I’ve been homebrewing on-and-off for years now, and had pretty good results. I’ve had a break of a year or so now since I last brewed, and that was the same as every other one I’ve done, a “can and a kilo” kit. These are basically a big tin can of malt extract, and usually a kilo of sugar/spraymalt, hence the name. They make a nice brew and it’s very satisfying (not to mention cheap!), but it’s always felt a bit removed to me. Ok, I’m making beer, but all I’m doing is diluting the treacle from the tin, adding some yeast and some sugar to feed that yeast. So now, I’ve decided to take step of moving to All Grain brewing!
All Grain (AG) is brewing the way all breweries have done for centuries; taking the grain (malted barley usually), water, hops and yeast to create lovely beer. However, it’s a bit of an art with some science behind it, and it requires quite a bit of equipment, but apparently the results are worth it, so I’m going to give it a go. Partially because I want to have control over the flavours and aromas, but mostly because I’ve got it in my head now.
So, equipment then. As I mentioned, AG needs a fair bit of equipment compared to kit brewing. Have a look at the comparison below. Note that this is just the necessary bits and pieces, you’ll probably end up using quite a few extras.
|Fermenting bin||Mash Tun|
|Tin of extract||Hot Liquor Tank (HLT)|
|Grain (malted barley, wheat etc.)|
|Hops (for flavour, bittering and aroma)|
At least twice as much stuff. While you can do a kit in one bin, most AG brewers use a three vessel set-up; HLT, Mash Tun, Boiler. That’s before it even gets as far as the fermenting bin.
All of this kit can cost a lot, I’ve seen kits online for about £300, but I want to do it cheaper if I can, and in the spirit of ‘doing it all from scratch’ I’m going to make what I need wherever possible.
Starting with the mash tun.
I’m simplifying here, but bear with me. The mash tun is where the magic happens. It’s where water and malted barley turn into the sweet pre-beer known as wort (said ‘wert’). The grain goes into a container where hot water (and the temperature has to be just right) is added. The resultant soup (mash) sits for about an hour, converting the starch into sugars, before the wort is drained off. To then to get the rest of the sugars out we ‘sparge’, which is to add the bulk of the water at a higher temperature in order to stop the process. Obviously what we want here is a clear liquid, so somehow we need to make sure the milled barley doesn’t come out too.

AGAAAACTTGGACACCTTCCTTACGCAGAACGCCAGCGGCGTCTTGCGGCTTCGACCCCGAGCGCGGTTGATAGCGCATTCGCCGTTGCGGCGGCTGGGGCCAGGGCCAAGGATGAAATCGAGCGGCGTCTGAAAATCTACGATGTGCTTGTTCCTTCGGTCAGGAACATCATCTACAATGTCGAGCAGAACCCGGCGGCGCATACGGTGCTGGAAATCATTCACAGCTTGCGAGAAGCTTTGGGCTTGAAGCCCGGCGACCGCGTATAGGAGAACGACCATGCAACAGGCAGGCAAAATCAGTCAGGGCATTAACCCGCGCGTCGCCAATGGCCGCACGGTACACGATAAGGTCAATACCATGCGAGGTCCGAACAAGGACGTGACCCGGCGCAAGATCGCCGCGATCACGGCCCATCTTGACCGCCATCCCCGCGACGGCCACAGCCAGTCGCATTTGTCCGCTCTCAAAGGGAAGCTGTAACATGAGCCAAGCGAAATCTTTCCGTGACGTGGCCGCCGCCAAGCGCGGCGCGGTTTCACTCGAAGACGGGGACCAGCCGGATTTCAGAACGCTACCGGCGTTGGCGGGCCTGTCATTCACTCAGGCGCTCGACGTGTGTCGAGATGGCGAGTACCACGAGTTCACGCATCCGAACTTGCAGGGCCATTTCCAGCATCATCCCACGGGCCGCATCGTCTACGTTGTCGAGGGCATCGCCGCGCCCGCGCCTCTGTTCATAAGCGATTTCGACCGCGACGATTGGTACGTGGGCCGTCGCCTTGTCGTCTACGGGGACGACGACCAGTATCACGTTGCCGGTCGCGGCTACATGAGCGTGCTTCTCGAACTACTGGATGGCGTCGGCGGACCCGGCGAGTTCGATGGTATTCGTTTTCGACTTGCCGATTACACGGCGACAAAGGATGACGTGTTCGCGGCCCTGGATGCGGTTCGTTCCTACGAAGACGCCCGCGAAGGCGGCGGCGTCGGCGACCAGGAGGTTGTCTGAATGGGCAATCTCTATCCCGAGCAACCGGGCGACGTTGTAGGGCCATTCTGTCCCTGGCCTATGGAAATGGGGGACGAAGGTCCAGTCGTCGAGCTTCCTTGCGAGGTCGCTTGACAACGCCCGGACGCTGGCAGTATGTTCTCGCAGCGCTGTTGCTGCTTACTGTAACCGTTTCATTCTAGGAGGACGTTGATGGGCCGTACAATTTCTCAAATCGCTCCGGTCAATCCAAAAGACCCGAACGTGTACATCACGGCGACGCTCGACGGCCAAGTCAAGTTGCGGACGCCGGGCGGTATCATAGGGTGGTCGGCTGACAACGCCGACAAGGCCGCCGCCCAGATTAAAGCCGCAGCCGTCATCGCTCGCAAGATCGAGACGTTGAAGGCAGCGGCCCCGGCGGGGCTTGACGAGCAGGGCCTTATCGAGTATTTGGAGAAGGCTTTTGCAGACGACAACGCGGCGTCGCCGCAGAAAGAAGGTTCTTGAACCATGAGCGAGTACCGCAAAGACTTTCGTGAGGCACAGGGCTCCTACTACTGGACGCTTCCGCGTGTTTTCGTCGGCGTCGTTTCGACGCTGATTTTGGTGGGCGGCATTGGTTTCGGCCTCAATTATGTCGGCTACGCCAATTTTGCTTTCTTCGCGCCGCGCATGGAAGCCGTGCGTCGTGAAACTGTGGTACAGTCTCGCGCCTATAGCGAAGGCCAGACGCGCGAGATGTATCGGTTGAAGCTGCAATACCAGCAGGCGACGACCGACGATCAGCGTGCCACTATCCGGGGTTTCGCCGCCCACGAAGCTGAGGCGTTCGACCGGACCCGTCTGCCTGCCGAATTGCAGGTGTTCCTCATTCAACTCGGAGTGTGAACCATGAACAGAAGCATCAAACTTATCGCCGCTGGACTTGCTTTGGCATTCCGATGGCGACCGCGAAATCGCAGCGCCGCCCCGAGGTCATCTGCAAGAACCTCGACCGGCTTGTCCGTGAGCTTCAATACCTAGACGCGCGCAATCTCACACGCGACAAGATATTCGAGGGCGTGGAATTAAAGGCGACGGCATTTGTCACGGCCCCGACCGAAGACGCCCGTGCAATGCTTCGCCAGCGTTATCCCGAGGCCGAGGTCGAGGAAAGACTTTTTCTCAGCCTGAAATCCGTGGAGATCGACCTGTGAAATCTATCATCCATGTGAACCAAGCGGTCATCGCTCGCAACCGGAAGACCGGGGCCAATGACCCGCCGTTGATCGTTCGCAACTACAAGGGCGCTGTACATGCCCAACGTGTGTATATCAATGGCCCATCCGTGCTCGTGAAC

There are a lot of different solutions, some involving tubing in the bottom of the tun, some using fine mesh bags, and some using false bottoms. I’m going with the latter, and doing a build based on this instructable.
I went off to the likes of Wilkinsons, B&Q and Screwfix to gather all the parts I needed.
From there I started putting things together. Unfortunately I immediately ran into a snag – quite a big one. The tank connector which fits in the hole of the bin I’ll be making, isn’t 15mm (the diameter of the copper pipe I’m using) all the way through. Halfway through it changes diameter, which means I can’t plumb the pipe through as I need to. I’m going to get a round file to fix it, as that seems to be the most popular way online, judging by the posts of people who’ve run into exactly this problem before.
Undeterred, I’ve carried on and got at least something done. The inner of the two bins, where the grain will sit, needs lots of small holes drilled in the bottom to let the liquid drain through (slowly), but to keep the grain seperate. I followed the instructable here, and while I didn’t go to the bother of marking them all out first, I ploughed on with a 2mm bit in my drill and got to work.
I deliberately stopped before I went too far, just to keep some integrity in the base (I have no idea how much it’ll all weigh) and to make sure the wort and sparge water doesn’t drain through too quickly. If it goes too slowly, I can always drill some more, but I can’t really go filling holes in.
So there we go, a brief introduction to what I’m up to, and what’s involved. I’ll update again once I get hold of that round file and finally sort out the tap plumbing.